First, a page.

In Robins Dry Dock, a dry docking company damaged a propeller on a steamship, rendering the vessel unusable for two weeks. The steamship's time charterer sued the dry dock company to recover its lost profits resulting from the delay. The Supreme Court denied recovery. See Robins Dry Dock, 275 U.S. at 308–10. The Court first ruled that the time charterer could not prevail as a third-party beneficiary of the contract between the vessel owner and the dry docking company. See id. at 307–08. Turning to the time charterer's tort claim, the Court first stated generally that whether the dry dock company repaired the owner's vessel “promptly or with negligent delay was the business of the owners and of nobody else,” and more specifically that “[t]he injury to the propeller was no wrong to the [time charterer] but only to those to whom it belonged.” Id. at 308. The Court next considered what effect, if any, the charterparty had on the time charterer's claim: “But as there was a tortious damage to a chattel [the propeller of the owner's vessel] it is sought to connect the claim of the [time charterer] with that in some way.” Id. The Court observed that the time charterer's loss “arose only through their contract with the owners,” id., and then rejected the time charterer's claim in the passage most often quoted from Robins Dry Dock:
[A]s a general rule, at least, a tort to the person or property of one man does not make the tort-feasor liable to another merely because the injured person was under a contract with that other unknown to the doer of the wrong. The law does not spread its protection so far.
Id. at 309 (internal citation omitted).3
Robins Dry Dock made two explicit rulings. The first ruling—that the time charterer was not the third-party beneficiary of the contract between the vessel owner and the drydocker—has no relevance to the pending case. The drawbridge operator has no contract with anyone. The second ruling was that the fact that the time charterer had a contract with the vessel owner whose property had been damaged by an unintentional tort gave the time charterer no right to recovery of its economic losses. This ruling, which we will call the “narrow ruling” of Robins Dry Dock, also seems to have no relevance to the pending case: American Petroleum is not grounding its claim for economic losses on a contract between the negligent operator of the drawbridge and some other party whose property was damaged. Therefore, if American Petroleum's claim is barred, as the District Court held, by a Robins Dry Dock “rule” that economic losses cannot be recovered for an unintentional maritime tort in the absence of physical damage to the claimant's property, it must be because either there is some additional broader ruling implicit in that decision, or the narrow ruling has been extended, whether justifiably or not, into a broader ruling.4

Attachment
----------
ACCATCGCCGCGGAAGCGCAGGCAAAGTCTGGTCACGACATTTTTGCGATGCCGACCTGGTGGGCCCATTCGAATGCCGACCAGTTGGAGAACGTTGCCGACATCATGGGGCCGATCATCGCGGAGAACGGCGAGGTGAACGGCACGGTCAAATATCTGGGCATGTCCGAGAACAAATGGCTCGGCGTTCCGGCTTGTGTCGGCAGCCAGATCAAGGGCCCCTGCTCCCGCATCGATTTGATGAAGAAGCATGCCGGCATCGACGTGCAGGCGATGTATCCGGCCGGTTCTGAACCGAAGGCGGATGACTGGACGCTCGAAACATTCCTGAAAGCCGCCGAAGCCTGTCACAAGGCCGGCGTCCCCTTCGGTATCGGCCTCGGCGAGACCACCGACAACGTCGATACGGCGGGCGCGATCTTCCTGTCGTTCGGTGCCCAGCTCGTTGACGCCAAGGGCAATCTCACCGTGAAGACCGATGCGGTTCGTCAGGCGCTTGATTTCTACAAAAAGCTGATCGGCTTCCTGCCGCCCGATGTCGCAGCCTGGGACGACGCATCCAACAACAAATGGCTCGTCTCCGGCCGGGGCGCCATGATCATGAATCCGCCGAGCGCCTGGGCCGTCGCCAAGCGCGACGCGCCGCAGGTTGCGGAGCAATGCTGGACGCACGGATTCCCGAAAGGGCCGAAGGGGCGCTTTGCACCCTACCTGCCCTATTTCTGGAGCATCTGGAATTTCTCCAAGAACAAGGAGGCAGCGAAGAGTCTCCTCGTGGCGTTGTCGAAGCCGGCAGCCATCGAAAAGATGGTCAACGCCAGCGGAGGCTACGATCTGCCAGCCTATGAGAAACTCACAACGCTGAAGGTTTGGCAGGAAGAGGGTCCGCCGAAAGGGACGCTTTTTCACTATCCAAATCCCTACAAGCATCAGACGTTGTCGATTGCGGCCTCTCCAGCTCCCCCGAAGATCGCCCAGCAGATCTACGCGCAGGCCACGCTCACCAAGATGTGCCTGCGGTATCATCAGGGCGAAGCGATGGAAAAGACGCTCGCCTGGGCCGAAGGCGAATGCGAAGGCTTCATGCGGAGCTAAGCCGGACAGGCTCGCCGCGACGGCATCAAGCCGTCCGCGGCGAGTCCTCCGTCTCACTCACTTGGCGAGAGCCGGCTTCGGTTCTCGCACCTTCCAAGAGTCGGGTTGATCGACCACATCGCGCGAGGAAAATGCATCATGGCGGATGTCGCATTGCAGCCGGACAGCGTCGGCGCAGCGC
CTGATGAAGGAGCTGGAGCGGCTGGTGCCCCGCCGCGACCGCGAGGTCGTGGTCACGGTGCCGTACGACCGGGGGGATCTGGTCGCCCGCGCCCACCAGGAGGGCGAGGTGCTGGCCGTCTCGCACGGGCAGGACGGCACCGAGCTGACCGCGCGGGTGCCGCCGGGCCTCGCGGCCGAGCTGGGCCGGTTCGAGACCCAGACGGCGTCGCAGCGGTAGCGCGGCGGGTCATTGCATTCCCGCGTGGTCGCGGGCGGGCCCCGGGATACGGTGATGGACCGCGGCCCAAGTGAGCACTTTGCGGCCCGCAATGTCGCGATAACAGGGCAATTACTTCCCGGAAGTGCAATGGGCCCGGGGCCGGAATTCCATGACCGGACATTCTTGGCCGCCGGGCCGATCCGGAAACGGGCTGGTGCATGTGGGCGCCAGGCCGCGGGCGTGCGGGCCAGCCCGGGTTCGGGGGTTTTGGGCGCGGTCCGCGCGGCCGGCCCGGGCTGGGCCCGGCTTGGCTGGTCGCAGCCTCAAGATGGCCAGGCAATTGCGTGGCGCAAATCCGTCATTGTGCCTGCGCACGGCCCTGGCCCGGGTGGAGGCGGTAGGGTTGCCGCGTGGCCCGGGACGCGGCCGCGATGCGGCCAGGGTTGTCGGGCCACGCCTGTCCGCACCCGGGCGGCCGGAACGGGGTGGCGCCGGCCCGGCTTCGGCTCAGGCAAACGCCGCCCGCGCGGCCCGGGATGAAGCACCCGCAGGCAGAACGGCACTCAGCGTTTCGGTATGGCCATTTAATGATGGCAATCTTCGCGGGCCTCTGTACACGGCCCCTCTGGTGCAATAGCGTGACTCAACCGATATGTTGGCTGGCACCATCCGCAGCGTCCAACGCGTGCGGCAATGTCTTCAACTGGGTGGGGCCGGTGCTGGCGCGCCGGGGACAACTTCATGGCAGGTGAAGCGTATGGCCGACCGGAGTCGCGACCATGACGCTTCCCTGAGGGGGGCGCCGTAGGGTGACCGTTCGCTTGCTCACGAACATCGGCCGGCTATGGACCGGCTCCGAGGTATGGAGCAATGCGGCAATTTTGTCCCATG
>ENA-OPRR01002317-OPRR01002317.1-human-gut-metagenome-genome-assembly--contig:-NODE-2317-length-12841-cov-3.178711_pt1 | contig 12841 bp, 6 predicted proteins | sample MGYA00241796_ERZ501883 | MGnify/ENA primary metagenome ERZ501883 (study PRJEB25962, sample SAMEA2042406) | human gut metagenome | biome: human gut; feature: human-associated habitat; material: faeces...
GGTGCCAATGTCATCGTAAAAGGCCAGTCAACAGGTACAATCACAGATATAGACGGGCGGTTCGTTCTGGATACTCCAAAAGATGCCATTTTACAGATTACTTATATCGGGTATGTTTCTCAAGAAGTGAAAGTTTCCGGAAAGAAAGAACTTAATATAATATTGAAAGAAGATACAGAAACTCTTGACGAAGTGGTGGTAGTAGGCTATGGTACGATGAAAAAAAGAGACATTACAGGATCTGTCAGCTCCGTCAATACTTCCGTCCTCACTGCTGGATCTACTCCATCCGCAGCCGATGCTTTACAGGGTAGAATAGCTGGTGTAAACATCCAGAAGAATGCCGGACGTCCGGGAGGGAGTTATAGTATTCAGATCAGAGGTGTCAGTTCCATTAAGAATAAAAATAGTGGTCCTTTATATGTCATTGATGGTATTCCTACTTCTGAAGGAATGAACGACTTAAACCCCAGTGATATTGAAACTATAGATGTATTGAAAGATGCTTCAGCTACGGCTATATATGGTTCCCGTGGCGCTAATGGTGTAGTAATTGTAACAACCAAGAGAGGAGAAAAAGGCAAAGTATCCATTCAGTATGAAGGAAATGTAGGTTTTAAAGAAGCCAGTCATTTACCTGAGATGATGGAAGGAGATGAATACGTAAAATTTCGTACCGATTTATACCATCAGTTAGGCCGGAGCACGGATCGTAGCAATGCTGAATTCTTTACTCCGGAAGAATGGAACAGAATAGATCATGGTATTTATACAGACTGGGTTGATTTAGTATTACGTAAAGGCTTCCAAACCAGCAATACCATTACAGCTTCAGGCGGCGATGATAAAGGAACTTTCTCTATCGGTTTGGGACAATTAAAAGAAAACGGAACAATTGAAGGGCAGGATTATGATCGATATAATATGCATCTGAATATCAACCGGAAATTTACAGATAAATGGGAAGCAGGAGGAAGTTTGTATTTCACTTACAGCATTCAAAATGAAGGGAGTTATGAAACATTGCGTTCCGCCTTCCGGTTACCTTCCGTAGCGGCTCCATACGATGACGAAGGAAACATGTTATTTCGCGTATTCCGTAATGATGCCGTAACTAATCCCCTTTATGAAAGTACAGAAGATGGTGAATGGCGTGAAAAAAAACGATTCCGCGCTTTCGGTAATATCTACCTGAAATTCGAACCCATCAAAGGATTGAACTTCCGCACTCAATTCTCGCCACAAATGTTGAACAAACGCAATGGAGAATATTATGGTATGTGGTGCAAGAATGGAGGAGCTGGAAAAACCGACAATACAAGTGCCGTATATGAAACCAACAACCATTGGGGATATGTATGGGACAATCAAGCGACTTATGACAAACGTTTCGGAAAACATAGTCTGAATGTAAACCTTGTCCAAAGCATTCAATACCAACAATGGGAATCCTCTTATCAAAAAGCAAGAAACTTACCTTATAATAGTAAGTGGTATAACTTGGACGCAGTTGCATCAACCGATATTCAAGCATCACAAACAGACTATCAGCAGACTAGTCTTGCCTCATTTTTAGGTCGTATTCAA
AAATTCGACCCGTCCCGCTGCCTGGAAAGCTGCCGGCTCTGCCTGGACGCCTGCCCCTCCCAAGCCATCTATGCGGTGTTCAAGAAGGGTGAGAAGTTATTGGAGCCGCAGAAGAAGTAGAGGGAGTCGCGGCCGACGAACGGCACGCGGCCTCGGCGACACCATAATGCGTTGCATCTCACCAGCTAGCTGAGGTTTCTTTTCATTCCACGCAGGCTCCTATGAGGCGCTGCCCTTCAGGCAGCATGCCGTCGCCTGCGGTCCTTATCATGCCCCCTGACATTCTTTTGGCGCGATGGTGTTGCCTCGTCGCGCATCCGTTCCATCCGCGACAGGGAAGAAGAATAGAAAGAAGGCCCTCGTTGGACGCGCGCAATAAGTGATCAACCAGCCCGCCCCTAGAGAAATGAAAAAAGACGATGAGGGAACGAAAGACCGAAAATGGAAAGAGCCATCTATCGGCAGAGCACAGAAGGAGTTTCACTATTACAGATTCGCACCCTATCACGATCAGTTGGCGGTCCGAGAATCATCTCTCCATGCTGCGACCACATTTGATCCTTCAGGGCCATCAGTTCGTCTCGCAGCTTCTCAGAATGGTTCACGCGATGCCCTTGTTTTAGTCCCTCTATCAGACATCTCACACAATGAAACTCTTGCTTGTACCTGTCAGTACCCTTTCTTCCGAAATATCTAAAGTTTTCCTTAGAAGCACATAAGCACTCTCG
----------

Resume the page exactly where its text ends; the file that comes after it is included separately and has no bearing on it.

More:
Justice Holmes's text, however, gives no hint of either an implicit broader ruling or a basis for an extended broader ruling. He stated the Robins Dry Dock rule in narrow terms, explicitly declining to permit recovery just because the claimant has a contract with a party damaged by the tort. “[A]s a general rule, at least, a tort to the person or property of one man does not make the tort-feasor liable to another merely because the injured person was under a contract with that other unknown to the doer of the wrong.” Robins Dry Dock, 275 U.S. at 309. Moreover, the three cases Justice Holmes cited as a “good statement,” id., of the “general rule” all involved a claimant seeking recovery because of its contract with the tort victim. See The Federal No. 2, 21 F.2d 313 (2d Cir.1927)5 ; Elliott Steam Tug Co. v. Shipping Controller, 1 K.B. 127 (1921); Byrd v. English, 117 Ga. 191, 43 S.E. 419 (1903).6 Nowhere in the text of Robins Dry Dock is there a broad statement that economic losses for an unintentional maritime tort are not recoverable in the absence of physical damage to the claimant's property.
A leading treatise on maritime law has candidly acknowledged that the broad rule is not to be found in Robins Dry Dock. Referring to the broad rule, Professor Schoenbaum states, “This is the interpretation accorded to the case of Robins Dry Dock and Repair Co. v. Flint, 275 U.S. 303 (1927).” 1 Thomas J. Schoenbaum, Admiralty and Maritime Law § 5–16, at 317 n. 3 (5th ed.2011) (emphasis added), and also acknowledges that the “Robins Dry Dock holding was later transformed into a bright-line rule against liability for pure economic loss that has been consistently applied in admiralty in a wide variety of contexts ․“ 2 Schoenbaum, supra § 18–4, at 319 (emphasis added).